Twitter recently relaunched its reverse-chronological timeline, but accessing it means diving into settings. Now the company is testing a button on the main screen that lets you switch between the two different styles of timeline.
When U.K. cops posted a photo of a suspect they wanted to speak to about an alleged theft, many people hit social media to point out the man's striking resemblance to David Schwimmer. The actor heard about it, and you'll love his response.
Using Twitter can be intimidating, but these tips will help you feel less inadequate when you look at your follower count. As long as you use a bit of moderation, you'll soon be one step closer to social media fame.
Twitter started churning out weird notifications of seemingly nonsensical letters and numbers to many of its users on Tuesday morning. The bizarre incident even prompted Twitter boss Jack Dorsey to get involved.
If you want more control over how Twitter sucks up data, then a new feature rolled out for the app on October 3 has your back. Called Data Saver, it prevents videos from auto-playing and loads lower-resolution images.
If you still miss the reverse-chronological timeline that Twitter ditched two years ago and you're fed up with all of the extra algorithmic tweets appearing in your feed, there's now a way to return it to how it used to be.
Social media giants Facebook and Twitter appear before Congress today to address Russian meddling in US elections, and bias against conservatives. Lawmakers remain skeptical that technology companies can self-govern.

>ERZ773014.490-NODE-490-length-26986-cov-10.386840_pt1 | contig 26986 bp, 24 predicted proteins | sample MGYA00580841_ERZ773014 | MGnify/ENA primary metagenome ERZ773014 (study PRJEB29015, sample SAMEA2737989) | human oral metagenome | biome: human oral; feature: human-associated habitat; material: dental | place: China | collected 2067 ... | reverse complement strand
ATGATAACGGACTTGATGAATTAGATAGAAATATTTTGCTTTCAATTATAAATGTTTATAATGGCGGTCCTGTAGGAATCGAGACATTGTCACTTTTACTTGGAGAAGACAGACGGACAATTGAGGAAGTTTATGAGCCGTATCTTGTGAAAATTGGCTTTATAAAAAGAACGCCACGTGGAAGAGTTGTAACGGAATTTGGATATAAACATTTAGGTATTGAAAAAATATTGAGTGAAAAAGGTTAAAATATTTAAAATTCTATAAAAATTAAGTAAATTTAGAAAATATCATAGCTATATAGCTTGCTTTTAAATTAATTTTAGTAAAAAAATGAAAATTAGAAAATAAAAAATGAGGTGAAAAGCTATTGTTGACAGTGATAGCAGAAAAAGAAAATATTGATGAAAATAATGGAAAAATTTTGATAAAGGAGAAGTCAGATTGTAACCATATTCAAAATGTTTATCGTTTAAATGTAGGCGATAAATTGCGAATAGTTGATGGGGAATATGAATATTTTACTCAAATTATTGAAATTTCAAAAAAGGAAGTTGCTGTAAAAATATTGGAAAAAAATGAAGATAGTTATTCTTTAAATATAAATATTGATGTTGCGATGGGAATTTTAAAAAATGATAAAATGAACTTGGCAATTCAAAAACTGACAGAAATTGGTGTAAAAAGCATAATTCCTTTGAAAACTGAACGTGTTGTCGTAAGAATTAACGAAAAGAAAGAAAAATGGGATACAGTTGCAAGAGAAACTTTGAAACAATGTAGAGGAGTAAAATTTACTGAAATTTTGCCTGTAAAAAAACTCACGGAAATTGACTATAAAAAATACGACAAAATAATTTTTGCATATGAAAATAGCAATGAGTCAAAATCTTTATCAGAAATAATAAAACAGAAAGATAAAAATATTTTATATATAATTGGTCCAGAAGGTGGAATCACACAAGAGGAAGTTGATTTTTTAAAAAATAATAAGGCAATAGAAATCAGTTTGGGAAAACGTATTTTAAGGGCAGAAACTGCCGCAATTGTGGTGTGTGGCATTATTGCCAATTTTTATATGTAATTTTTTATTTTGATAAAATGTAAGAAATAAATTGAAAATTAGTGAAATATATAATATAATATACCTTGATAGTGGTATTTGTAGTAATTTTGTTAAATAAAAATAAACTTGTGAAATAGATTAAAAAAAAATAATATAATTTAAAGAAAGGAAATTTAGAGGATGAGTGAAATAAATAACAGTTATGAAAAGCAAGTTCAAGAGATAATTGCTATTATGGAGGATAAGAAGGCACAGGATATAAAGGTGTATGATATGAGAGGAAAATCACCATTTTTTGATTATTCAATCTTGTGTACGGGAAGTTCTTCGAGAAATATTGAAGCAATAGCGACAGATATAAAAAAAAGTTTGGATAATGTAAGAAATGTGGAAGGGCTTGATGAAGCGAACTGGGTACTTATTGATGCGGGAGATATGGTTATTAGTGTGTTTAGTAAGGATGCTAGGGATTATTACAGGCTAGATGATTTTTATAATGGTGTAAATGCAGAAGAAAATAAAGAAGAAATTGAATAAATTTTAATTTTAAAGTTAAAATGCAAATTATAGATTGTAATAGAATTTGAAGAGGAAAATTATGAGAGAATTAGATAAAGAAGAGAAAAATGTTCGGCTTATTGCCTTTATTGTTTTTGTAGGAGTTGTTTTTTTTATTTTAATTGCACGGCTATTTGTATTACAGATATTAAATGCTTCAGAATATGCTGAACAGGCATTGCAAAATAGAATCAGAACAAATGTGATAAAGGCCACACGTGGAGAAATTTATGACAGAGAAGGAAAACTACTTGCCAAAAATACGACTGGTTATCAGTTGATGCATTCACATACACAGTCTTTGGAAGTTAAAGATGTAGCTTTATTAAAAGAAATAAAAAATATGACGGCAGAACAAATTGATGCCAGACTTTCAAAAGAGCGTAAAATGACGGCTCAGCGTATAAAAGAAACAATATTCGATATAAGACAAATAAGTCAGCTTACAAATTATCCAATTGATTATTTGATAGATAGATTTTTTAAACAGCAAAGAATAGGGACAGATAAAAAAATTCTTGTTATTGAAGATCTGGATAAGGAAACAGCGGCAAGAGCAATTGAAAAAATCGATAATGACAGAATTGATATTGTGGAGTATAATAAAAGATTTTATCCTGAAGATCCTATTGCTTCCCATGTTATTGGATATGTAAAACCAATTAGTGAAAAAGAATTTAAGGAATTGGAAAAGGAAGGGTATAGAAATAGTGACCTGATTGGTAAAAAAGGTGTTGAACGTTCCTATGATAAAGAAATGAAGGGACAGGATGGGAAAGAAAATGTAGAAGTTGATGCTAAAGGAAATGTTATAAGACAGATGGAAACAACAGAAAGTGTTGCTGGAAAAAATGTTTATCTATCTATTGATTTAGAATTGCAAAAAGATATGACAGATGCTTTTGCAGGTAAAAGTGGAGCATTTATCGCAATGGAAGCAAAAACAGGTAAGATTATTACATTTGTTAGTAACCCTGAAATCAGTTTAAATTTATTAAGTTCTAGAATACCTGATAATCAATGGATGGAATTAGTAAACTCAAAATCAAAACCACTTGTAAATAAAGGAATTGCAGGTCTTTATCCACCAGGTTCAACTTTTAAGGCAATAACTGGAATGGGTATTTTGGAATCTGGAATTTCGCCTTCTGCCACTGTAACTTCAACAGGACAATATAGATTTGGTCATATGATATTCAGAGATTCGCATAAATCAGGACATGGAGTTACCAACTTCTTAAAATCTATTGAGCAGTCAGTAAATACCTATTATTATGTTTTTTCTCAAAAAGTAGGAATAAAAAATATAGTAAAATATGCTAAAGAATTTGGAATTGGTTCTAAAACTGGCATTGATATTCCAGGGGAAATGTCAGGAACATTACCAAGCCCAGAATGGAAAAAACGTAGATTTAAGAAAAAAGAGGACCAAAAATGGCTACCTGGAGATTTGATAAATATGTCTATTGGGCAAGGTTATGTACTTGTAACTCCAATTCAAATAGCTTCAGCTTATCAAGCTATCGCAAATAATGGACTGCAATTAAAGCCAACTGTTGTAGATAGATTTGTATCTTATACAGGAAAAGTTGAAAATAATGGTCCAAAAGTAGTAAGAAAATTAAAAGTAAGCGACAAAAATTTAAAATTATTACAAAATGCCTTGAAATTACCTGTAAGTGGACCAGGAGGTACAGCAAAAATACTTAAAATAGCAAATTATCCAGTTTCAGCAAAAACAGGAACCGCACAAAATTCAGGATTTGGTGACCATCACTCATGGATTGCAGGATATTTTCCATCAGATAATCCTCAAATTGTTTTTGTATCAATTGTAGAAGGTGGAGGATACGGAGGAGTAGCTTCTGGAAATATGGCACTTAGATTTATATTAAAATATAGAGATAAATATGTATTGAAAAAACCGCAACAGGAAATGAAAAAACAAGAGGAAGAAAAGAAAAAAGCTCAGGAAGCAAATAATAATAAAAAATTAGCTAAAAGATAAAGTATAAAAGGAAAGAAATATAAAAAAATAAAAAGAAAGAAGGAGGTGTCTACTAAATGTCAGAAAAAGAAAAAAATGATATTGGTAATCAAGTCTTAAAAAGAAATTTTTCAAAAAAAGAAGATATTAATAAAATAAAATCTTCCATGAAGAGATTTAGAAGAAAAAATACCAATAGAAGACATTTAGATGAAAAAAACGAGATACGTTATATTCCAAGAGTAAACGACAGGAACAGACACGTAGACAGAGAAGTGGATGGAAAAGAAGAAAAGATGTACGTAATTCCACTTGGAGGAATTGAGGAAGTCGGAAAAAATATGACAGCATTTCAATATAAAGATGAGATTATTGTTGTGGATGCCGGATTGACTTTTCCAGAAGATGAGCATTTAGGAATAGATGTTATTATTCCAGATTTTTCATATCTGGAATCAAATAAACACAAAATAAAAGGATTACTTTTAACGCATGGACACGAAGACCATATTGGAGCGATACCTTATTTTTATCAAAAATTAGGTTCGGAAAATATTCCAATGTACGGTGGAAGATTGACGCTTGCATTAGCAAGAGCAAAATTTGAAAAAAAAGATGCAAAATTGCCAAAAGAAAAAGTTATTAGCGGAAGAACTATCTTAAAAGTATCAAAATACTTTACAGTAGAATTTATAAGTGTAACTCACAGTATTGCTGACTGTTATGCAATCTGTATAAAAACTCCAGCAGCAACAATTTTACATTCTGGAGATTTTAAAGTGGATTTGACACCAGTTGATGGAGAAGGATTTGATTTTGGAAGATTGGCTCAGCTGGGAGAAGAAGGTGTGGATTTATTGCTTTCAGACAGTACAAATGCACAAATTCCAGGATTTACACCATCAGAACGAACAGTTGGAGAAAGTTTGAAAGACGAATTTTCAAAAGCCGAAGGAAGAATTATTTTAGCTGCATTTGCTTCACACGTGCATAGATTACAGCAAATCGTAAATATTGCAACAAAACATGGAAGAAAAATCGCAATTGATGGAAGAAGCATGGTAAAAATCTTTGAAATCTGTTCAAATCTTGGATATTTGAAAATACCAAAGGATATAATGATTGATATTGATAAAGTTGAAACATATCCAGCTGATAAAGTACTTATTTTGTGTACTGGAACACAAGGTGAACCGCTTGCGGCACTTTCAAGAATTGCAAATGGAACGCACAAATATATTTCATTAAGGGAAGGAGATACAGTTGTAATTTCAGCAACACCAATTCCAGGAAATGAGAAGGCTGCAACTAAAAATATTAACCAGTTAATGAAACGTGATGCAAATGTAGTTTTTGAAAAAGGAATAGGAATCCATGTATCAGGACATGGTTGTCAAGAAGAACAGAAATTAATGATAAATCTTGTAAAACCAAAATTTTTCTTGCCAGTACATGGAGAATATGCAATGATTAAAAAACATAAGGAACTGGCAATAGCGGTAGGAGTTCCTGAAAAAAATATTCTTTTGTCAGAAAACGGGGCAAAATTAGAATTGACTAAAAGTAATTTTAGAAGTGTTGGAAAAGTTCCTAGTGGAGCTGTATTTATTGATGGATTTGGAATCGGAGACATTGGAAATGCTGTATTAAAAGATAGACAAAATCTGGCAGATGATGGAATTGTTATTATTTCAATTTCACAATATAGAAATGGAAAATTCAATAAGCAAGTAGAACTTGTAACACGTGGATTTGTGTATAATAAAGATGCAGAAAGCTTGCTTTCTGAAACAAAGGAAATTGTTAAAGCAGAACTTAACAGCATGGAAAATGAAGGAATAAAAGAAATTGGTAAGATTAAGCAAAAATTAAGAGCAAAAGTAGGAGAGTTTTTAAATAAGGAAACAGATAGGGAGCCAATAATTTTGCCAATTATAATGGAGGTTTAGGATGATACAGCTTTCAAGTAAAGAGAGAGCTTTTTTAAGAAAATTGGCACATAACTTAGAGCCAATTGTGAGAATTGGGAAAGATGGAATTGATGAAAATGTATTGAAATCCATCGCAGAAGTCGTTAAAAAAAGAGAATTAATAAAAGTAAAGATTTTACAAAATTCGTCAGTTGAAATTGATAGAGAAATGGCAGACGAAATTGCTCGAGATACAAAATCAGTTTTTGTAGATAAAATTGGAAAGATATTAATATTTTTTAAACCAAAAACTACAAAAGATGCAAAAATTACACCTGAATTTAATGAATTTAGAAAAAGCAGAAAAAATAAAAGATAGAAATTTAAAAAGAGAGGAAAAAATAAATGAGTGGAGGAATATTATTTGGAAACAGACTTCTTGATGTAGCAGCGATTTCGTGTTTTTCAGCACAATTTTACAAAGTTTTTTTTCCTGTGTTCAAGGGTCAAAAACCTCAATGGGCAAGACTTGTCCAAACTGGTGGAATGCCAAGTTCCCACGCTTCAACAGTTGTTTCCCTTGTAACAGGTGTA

Amazon employees have taken to Twitter to say nice things about working in the company's fulfillment centers following a series of reports highlighting poor working conditions that some warehouse workers have been exposed to.
Around a million users followed Facebook and Instagram accounts linked to coordinated groups that misrepresented themselves and had ties to Iran and Russia. The social networks said that the groups were removed for coordinated deception.
Some of the largest tech companies in the world have teamed up to make data portability a little easier. The initiative is called the Data Transfer Project, and the likes of Google, Twitter, Microsoft, and Facebook are all on board.
Actors on stage during a theater show in the U.K. this week couldn't believe their eyes when they saw two people in the front row gazing at their smartphones as they watched England's crucial penalty shootout in the World Cup.